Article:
Upon arriving in Philadelphia, Benezet converted to Quakerism. Several prominent abolitionists were Quakers, but importantly, before the Enlightenment, that had not been the case. Prior to Benezet’s involvement in the anti-slavery movement in the mid-eighteenth-century, Quakers had not opposed slavery. Their founder, George Fox, had encouraged kindness towards slaves, but never denounced the institution of slavery itself.
Benezet wrote several screeds against slavery, culminating in the 1771 publication of Some Historical Account of Guinea, Its Situation, Produce and the General Disposition of Its Inhabitants: An Inquiry into the Rise and Progress of the Slave Trade, Its Nature and Lamentable Effects. A. C. Grayling writes that this tract “lit the touchpaper that was Enlightenment sensibility.” It did indeed. Benezet quotes Locke, “The labour of his body, and work of his hands are his own … For one man to have absolute arbitrary power over another, is a power which nature never gives.”
Thomas Paine, Benjamin Franklin and Adam Smith were all enemies of slavery. Revolutionary France abolished slavery in 1794, only to have it reinstated by the reactionary Napoleonic regime. Several northern American states enacted anti-slavery bills following independence. And the British empire, belatedly, abolished slavery in 1833. In no instance was the road to liberty straight. The promise of equality was never fully realized, and the motivations behind emancipation were seldom wholly good. Financial and political interests often outweighed moral considerations. But, without the ideals of the Enlightenment, abolition would never have been contemplated. The persistence of slavery throughout the eighteenth century was simply because human society was not yet sufficiently enlightened at that time.
The Haitian Revolution
How, one wonders, can the emancipation of enslaved Haitians be assimilated into an indictment of the Enlightenment? If you believe the ideals of the Enlightenment justified slavery, how do you account for a man like Toussaint Louverture? In the years leading up to abolition, there were people of color and whites jointly arguing—and fighting—for liberation. As Jeremy Popkin has shown, abolition was “not simply the straightforward consequence of slaves’ desire for freedom or of French revolutionaries’ devotion to the rights of man.” Both the conflict between slaveholders and abolitionists and the journée of 20 June 1793 were the result of complex events. Vested interests and raw political opportunism often counted for more than principled demands for abolition. Nevertheless, the fight for freedom and independence was inspired by the impossibility of reconciling the oppression of slaves with the natural rights of all men. Revolutionary spokesman Honoré Gabriel de Riqueti expresses this unequivocally:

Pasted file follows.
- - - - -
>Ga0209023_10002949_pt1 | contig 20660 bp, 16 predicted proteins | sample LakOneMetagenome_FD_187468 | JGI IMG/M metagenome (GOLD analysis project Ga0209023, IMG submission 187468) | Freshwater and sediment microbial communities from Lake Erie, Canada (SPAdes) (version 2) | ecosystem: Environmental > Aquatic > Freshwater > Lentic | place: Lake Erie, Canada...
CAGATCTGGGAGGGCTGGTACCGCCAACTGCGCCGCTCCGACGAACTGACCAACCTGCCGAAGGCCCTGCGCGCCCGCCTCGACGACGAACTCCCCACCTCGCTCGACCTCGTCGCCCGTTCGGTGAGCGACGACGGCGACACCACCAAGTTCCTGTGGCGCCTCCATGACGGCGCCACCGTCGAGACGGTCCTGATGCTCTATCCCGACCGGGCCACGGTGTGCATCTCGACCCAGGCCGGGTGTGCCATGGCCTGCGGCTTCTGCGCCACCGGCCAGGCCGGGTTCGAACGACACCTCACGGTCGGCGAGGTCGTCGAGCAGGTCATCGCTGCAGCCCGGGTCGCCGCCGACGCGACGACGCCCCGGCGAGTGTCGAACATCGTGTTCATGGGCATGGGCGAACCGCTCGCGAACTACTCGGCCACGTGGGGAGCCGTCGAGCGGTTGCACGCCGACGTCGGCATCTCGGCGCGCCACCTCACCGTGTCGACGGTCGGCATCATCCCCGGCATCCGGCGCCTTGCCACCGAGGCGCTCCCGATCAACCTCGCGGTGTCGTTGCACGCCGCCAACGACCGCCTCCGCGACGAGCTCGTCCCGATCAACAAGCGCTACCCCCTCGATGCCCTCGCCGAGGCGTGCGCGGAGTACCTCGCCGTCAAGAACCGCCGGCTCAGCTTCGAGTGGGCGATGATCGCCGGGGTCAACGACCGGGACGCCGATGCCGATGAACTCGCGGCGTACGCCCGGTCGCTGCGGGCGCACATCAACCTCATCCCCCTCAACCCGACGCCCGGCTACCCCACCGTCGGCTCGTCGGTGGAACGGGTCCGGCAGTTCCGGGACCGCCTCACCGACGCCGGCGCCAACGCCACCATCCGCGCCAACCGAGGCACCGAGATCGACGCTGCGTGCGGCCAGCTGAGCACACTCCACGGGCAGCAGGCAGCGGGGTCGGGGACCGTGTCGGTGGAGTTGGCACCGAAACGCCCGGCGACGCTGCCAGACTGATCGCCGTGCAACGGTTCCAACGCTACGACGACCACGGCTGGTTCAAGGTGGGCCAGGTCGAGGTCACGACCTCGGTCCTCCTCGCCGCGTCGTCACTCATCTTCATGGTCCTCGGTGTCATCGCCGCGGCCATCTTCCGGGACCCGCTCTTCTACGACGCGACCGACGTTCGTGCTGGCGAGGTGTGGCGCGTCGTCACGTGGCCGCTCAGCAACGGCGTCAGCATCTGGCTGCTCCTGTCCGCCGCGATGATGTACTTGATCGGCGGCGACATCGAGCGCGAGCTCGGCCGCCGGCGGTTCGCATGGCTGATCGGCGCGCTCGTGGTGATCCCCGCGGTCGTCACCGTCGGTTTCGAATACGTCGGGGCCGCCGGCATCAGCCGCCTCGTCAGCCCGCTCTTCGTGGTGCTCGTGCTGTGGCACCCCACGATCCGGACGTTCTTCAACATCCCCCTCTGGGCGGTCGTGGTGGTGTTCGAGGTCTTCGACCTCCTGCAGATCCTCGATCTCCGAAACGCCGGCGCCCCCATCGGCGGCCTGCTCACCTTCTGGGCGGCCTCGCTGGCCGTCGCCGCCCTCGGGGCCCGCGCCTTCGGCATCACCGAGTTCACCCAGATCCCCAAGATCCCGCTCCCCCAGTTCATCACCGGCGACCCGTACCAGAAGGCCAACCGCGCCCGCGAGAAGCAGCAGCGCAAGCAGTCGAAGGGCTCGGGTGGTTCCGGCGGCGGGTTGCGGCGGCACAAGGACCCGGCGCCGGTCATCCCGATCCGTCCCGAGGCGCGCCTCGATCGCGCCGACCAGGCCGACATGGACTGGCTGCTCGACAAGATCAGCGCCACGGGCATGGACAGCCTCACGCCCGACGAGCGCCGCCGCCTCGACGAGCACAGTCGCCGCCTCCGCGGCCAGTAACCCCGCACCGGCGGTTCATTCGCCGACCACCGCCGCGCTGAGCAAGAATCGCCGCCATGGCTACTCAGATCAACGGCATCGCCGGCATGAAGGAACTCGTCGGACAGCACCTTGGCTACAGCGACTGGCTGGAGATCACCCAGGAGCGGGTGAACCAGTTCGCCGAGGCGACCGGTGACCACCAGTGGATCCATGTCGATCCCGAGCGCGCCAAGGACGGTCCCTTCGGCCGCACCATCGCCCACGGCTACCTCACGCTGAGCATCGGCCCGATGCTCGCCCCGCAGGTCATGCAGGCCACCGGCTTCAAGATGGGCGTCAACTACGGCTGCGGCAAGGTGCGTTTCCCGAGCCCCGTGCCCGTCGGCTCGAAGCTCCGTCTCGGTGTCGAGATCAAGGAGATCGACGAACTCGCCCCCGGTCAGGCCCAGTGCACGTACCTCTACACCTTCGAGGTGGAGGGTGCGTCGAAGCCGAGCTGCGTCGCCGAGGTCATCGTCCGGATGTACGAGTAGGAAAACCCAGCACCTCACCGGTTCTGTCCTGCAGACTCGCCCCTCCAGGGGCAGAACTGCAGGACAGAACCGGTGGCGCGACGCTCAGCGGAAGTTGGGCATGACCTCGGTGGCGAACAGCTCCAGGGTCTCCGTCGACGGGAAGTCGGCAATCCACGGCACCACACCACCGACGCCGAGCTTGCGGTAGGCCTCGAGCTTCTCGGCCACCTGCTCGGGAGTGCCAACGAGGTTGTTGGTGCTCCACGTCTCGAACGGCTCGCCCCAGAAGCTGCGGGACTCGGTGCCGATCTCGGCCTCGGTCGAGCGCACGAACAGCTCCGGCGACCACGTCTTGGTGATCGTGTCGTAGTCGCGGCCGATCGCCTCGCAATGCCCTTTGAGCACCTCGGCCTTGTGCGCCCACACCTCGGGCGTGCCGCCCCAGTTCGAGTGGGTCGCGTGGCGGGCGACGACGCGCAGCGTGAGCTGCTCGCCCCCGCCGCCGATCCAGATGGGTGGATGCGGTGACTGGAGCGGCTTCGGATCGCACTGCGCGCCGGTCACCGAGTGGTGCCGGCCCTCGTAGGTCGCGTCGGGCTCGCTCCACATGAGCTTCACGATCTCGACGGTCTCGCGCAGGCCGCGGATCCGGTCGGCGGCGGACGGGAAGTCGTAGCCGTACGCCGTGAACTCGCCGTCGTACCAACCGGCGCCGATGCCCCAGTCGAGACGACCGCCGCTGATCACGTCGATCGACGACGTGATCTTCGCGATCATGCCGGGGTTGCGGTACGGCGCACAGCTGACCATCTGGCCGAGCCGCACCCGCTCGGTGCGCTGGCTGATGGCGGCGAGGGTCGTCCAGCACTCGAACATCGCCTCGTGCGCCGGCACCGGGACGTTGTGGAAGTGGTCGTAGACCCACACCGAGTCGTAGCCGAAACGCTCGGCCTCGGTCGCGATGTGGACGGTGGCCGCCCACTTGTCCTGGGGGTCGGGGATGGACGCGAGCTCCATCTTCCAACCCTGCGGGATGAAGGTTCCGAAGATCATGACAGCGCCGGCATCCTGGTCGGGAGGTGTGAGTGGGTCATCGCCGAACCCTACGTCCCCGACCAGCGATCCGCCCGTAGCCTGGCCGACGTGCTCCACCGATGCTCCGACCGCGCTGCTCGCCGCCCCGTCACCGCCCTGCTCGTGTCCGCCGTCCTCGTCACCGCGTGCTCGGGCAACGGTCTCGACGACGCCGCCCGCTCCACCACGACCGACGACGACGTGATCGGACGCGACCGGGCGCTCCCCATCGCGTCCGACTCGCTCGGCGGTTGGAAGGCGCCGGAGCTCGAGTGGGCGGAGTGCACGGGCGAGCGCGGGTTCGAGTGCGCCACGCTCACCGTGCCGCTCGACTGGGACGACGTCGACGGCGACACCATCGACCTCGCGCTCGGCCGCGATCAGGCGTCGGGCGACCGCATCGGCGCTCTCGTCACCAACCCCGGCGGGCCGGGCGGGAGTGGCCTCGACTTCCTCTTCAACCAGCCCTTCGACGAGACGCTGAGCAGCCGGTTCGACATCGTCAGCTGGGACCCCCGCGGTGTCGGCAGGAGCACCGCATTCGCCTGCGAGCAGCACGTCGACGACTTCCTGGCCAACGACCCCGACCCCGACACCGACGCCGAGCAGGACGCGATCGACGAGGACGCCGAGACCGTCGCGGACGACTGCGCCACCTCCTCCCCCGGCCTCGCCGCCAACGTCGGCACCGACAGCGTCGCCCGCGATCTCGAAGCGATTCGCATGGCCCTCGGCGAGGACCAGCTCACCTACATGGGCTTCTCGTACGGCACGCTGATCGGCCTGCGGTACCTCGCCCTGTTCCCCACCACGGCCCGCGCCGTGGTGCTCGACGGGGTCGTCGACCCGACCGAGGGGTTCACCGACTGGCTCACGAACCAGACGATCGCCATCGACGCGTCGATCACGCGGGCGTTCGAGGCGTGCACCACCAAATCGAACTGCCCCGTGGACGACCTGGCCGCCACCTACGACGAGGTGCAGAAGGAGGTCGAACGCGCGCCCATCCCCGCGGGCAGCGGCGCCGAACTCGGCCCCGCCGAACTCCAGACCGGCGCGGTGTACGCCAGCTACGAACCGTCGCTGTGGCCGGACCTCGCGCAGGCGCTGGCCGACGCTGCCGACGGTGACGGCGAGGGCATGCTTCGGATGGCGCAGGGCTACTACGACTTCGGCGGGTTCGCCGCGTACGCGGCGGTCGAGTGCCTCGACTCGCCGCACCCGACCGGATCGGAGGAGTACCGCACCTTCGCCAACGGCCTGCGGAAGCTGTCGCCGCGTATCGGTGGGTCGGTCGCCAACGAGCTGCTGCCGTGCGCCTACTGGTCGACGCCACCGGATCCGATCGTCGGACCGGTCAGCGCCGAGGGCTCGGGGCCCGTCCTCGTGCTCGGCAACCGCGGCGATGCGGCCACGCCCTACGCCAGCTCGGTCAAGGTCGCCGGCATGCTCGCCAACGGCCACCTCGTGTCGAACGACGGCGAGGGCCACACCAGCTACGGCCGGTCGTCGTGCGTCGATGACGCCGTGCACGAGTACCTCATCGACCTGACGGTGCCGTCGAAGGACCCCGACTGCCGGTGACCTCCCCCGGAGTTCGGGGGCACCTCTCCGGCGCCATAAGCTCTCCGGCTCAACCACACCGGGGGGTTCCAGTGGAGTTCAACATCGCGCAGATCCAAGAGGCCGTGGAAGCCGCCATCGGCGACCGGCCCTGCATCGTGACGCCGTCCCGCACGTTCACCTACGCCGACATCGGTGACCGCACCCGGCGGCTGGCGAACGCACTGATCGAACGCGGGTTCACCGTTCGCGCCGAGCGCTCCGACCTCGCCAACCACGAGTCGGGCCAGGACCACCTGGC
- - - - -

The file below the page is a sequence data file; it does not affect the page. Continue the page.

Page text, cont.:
What [the Assembly] will say to the blacks, what it will say to the planters, what it will tell to the whole of Europe, is that there are not and cannot be, either in France or in any territory subject to French laws, any men other than free men, other than men equal to each other, and that any man who keeps another in involuntary servitude acts against the law.
To the Revolutionary Assembly’s eternal shame, it was slow to abolish slavery. In fact, right up until the journée of 20 June, the Assembly had attempted to violently repress the black insurgents. But still, as Popkin has argued, prior to 1794, “the prospect of a world without slavery or racial discrimination was a utopian hypothesis; after 1794, it could no longer be dismissed as something outside the realm of possibility.”
The motivations of the black insurgents were multifaceted and sometimes contradictory. Over time, their demands changed both in scope and nature. But there were some constant themes. A letter of demands from insurgency leaders Jean-François Papillon and Georges Biassou explicitly mentions the Declaration of the Rights of Man, and argues that the doctrine of natural rights is incompatible with slavery: blacks are “your equals according to natural right and if it has pleased nature to diversify the colours of the human species it is no crime to be black or any advantage to be white.” The potency of this declaration was such that the colonial slaveholders banned its circulation in Saint Domingue.
In his classic The Black Jacobins, C. L. R. James writes that Toussaint Louverture “had the advantage of liberty and equality, the slogans of the revolution,” in his fight for liberty. Toussaint made frequent reference to these revolutionary aims, “It is under [the French Republic’s] flag that we are truly free and equal.” Of course, economic pressures and expediencies often overrode moral calls for liberty and equality. But what is sometimes called the Enlightenment revolution in sensibilities was an indispensable prerequisite for emancipation and for the rebels to be granted legal recognition and legitimacy by a mayor European power.
Enlightenment can be summarized as the attempt to think for oneself. (Editorial note: for an alternative summary of Enlightenment ideals, see this article.) It matters more how you think than what you think. This attitude towards thought allows the thinker, even if he starts from a position of callous ignorance, to progress towards empathetic understanding. Thinking for oneself requires the freedom to express oneself. The core idea of the Enlightenment was free speech. Thomas Jefferson’s quip that he would rather have newspapers without a government than a government without newspapers is the epitome of Enlightenment ideals. Frederick Douglass put it this way in his famous 1860 Boston speech:
No right was deemed by the fathers of the Government more sacred than the right of speech. It was in their eyes, as in the eyes of all thoughtful men, the great moral renovator of society and government … Thrones, dominions, principalities, and powers, founded in injustice and wrong, are sure to tremble, if men are allowed to reason of righteousness, temperance, and of a judgment to come in their presence. Slavery cannot tolerate free speech. Five years of its exercise would banish the auction block and break every chain in the South. They will have none of it there, for they have the power.
Douglass was correct: slavery cannot tolerate free speech, and nor could it tolerate free thought. Enlightenment was, and is, the enemy of slavery.